In the “Cloud-to-edge-infrastructure” track, the focus was precisely on infrastructure. In May 2022, RISE released the report “Data, edge, and cloud – Analysis and proposal for a strategy for Sweden” where you can read about the fight for data going on in the world. This struggle is at the highest political level as countries’ different legislation affects the data processed and stored in the various platforms available today. In Europe, the focus is on the individual, and we try to protect the individual’s privacy with legislation and regulations. At the same time, there are global interests in storing and processing data under cyber-secure conditions where the integrity, ownership, and accessibility of data of various actors are balanced against each other. For example, American legislation applies to American platforms regardless of where the data is stored. It has led to reactions in Europe. In Sweden, 35 authorities have taken the initiative to procure a communication and collaboration platform that is not governed by American law. Similar initiatives exist in Germany and France. The EU is also positioning itself against both China and the US through a data strategy linked to several research programs, the establishment of dataspaces for the trading of data (as Fredrico talked about, see above) connected to the service platform Gaia-X and not least through the creation of an industry alliance for data, edge, and cloud.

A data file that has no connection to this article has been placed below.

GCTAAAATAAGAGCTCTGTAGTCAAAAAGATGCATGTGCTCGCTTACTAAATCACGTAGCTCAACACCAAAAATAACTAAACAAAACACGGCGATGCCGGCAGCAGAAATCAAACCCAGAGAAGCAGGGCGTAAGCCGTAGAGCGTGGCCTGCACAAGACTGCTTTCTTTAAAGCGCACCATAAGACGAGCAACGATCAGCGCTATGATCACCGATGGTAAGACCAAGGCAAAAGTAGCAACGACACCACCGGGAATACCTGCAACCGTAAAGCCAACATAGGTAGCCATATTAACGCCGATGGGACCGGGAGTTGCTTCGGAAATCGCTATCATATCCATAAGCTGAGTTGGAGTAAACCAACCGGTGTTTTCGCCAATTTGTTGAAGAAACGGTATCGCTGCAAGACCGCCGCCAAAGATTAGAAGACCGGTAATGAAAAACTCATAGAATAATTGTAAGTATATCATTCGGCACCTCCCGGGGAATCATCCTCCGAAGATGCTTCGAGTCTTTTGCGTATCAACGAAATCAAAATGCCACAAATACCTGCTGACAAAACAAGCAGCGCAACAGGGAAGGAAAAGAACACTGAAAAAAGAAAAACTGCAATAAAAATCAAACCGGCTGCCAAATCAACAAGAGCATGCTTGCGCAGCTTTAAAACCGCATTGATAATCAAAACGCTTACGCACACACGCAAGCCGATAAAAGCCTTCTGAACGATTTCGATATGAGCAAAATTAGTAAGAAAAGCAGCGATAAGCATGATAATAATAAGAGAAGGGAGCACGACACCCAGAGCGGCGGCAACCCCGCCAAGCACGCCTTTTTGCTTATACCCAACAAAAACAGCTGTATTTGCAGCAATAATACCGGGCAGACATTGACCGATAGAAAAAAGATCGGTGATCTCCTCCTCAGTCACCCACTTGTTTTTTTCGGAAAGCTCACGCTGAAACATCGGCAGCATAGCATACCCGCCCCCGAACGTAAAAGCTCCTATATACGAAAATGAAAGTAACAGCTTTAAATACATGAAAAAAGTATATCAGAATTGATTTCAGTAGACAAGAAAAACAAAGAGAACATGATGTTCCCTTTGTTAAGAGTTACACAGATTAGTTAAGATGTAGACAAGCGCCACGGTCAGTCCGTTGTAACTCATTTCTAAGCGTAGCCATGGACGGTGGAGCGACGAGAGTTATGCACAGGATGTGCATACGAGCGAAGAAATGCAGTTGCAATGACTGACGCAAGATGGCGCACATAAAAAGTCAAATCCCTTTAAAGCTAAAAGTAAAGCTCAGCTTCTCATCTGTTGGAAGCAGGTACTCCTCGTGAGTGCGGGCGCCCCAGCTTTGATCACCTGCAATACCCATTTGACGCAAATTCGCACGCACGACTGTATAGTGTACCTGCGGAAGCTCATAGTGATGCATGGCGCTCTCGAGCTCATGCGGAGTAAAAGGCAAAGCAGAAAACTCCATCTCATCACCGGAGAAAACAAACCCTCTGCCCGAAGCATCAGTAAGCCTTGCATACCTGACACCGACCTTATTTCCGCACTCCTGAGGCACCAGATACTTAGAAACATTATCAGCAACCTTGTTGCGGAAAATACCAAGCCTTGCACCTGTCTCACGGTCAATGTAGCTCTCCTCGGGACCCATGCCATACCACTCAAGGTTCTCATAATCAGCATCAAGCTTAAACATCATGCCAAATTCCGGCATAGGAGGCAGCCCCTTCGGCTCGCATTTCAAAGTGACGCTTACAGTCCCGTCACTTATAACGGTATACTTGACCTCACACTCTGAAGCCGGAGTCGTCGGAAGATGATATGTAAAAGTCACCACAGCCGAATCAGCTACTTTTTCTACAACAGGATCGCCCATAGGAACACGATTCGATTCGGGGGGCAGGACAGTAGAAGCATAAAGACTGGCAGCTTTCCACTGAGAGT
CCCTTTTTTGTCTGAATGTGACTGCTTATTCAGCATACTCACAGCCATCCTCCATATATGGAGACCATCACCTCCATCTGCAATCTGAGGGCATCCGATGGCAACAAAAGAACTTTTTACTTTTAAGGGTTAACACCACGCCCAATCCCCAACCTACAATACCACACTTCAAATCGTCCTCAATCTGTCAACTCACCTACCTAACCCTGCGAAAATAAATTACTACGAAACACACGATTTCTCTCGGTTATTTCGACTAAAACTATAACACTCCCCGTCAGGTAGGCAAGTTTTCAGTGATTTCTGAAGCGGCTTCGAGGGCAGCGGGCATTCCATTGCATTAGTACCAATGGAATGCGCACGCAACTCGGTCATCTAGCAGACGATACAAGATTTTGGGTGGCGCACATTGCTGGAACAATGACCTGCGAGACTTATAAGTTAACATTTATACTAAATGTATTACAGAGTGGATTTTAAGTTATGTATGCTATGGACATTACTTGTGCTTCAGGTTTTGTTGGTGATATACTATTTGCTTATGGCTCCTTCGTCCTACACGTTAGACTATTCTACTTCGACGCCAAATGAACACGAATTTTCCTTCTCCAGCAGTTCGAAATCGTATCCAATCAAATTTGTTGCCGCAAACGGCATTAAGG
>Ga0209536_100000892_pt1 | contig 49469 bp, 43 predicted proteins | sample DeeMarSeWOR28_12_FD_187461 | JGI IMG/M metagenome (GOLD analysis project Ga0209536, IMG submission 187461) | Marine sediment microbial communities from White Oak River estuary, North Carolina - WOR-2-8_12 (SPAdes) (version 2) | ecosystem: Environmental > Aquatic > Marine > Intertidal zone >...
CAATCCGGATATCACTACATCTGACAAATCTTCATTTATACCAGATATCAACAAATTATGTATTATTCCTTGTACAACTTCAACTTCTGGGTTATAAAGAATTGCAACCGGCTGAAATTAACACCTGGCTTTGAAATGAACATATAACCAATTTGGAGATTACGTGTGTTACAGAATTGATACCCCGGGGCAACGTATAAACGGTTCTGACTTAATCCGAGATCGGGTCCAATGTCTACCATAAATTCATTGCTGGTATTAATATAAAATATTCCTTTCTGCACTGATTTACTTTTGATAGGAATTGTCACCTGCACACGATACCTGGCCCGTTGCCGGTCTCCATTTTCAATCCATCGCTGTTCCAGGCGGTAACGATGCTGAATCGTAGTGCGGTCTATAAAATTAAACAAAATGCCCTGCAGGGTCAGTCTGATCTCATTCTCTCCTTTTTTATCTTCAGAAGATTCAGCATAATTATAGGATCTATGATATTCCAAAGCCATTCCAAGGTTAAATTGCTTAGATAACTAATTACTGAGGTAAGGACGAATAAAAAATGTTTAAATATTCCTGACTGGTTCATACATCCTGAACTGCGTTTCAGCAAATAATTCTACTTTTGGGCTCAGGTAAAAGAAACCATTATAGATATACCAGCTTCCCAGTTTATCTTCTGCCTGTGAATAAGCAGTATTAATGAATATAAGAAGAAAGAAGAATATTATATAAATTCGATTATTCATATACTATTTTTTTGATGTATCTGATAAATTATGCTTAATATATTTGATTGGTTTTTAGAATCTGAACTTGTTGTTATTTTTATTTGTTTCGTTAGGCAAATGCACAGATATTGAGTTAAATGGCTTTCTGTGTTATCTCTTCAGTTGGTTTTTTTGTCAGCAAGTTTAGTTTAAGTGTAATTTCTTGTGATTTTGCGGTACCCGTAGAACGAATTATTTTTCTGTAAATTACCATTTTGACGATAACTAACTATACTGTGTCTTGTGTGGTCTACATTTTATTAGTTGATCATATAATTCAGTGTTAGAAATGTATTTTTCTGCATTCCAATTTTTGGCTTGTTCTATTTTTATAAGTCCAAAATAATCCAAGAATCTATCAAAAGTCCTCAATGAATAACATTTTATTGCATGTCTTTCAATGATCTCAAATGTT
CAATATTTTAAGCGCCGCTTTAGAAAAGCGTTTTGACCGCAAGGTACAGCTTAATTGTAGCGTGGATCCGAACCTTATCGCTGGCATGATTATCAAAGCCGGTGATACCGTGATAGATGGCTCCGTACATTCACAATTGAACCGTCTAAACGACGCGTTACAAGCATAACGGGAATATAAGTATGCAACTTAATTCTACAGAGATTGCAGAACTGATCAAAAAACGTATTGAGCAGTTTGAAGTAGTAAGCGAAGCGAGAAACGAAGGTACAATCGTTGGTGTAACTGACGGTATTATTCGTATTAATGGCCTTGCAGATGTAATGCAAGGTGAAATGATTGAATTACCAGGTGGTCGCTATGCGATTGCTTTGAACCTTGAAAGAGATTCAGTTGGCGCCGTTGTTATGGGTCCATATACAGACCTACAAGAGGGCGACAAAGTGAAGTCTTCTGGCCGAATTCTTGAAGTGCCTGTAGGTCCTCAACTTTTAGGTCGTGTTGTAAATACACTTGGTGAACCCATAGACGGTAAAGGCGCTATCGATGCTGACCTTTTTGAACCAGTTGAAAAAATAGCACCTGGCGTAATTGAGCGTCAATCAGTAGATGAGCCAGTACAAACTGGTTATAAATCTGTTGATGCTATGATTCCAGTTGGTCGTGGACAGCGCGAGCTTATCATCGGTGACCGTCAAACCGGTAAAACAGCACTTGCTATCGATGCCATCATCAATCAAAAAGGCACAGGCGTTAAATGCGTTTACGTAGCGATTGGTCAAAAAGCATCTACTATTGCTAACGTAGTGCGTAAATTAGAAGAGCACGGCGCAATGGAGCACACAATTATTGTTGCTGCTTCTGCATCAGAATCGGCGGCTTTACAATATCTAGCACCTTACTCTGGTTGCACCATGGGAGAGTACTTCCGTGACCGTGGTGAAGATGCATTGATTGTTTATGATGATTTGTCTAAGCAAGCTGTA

In summary, a lot is happening in Europe and the rest of the world on this topic. In Sweden, we have a lot of know-how and extensive experience with data processing and digital platforms, but we must participate more actively at the EU level. We should be involved and influence more of what is happening and participate more actively in projects such as the EU project Gaia-X. This requires even more collaboration between industry, academia, institutes, and the public sector. It also requires significant investments and a willingness to invest time and resources. For Europe, it is crucial that developed solutions make use of the EU’s internal market and not just the national. For our part in Sweden and Digitala Stambanan, we must focus more on the EU as a whole and not just Sweden and our own market.